And I believe it’s also important to stop segregating groups according to their status in the church. There is a great need for singles, families, and the elderly to be involved in each other’s lives. There is so much richness each has to offer the other, but it takes time and work to cross these lines. We need the church to cast a vision that values these relationships.
Q. Is there a place in Scripture you’ve found that is helpful to the goal of working on family relationships?
In his epistles, Paul uses imagery of the body to represent the church, but it also applies to the family. For the different parts of the body to work together, they need to be in unity rather than disconnected— even though they are very different from each other. Additionally, much like every family, every church addressed in Paul’s epistles had different issues that needed to be worked through. They weren’t all called to be formulaic and uniform. They had different struggles. These examples give liberty for individuality, but always at the root is the call for us to live for others, to live beyond ourselves. In an individualistic culture, these words are all the more important to hear, as we can be a people consumed with ourselves rather than living sacrificially for others.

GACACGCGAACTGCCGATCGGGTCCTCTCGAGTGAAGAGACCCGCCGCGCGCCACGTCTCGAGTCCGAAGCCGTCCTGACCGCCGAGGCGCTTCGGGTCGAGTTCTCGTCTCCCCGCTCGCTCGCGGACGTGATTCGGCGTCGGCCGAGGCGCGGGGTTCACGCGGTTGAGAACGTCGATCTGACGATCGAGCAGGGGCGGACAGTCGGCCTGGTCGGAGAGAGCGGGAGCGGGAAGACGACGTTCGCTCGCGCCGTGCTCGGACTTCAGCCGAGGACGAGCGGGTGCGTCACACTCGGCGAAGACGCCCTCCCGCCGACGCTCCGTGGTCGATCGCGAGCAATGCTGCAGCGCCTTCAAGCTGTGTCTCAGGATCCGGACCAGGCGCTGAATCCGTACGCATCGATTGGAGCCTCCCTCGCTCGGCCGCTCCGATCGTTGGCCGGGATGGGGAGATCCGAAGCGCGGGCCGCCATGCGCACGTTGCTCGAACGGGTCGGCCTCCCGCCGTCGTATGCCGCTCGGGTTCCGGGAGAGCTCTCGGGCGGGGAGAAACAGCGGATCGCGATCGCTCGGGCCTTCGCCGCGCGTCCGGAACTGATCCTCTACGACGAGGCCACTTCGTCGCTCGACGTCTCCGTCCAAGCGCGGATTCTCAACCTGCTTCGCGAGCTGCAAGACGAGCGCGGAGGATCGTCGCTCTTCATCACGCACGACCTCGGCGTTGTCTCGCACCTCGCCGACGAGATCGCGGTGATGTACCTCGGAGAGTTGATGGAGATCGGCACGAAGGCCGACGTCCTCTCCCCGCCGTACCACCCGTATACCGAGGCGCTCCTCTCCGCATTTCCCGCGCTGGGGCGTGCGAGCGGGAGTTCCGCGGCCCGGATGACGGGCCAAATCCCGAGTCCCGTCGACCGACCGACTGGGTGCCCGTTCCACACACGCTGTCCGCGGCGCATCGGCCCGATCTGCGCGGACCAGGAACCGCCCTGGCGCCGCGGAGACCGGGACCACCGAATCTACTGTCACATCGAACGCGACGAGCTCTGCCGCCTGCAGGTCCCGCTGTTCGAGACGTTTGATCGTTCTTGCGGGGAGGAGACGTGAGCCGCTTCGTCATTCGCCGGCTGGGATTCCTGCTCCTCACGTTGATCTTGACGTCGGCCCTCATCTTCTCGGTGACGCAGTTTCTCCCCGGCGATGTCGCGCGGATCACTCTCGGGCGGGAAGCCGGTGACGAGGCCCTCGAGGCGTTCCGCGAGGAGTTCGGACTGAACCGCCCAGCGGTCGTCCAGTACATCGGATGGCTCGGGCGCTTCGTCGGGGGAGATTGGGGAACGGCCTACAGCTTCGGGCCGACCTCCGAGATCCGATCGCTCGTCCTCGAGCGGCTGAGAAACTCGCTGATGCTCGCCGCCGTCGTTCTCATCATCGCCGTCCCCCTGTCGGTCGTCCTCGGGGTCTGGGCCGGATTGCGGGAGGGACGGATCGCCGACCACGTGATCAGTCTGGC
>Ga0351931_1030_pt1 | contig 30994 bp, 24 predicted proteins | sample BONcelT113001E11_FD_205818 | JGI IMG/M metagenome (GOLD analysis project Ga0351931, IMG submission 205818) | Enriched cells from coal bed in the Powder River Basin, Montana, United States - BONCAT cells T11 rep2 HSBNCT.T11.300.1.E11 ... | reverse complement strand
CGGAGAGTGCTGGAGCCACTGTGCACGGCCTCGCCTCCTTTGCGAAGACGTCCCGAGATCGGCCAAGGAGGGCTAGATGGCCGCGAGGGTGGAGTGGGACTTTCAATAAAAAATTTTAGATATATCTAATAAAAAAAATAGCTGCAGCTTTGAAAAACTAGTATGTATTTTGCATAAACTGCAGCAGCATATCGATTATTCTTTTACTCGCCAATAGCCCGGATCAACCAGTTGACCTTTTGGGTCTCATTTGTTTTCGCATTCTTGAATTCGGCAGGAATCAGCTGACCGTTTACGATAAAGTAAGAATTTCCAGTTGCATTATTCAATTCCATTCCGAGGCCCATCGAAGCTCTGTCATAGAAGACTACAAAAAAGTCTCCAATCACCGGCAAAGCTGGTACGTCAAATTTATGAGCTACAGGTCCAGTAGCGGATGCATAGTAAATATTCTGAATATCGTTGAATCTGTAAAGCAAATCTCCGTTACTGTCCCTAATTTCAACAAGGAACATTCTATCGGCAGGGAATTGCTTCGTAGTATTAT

Q. What would you want people to take away from this time?
I hope that we all walk away with a greater conviction to evaluate our lifestyles and priorities, assess what they reveal, and then do the hard work of changing them where change is needed. My hope is each of us will be challenged and committed to the work of relationships no matter how hard it is. With God’s help, we can make changes that really matter.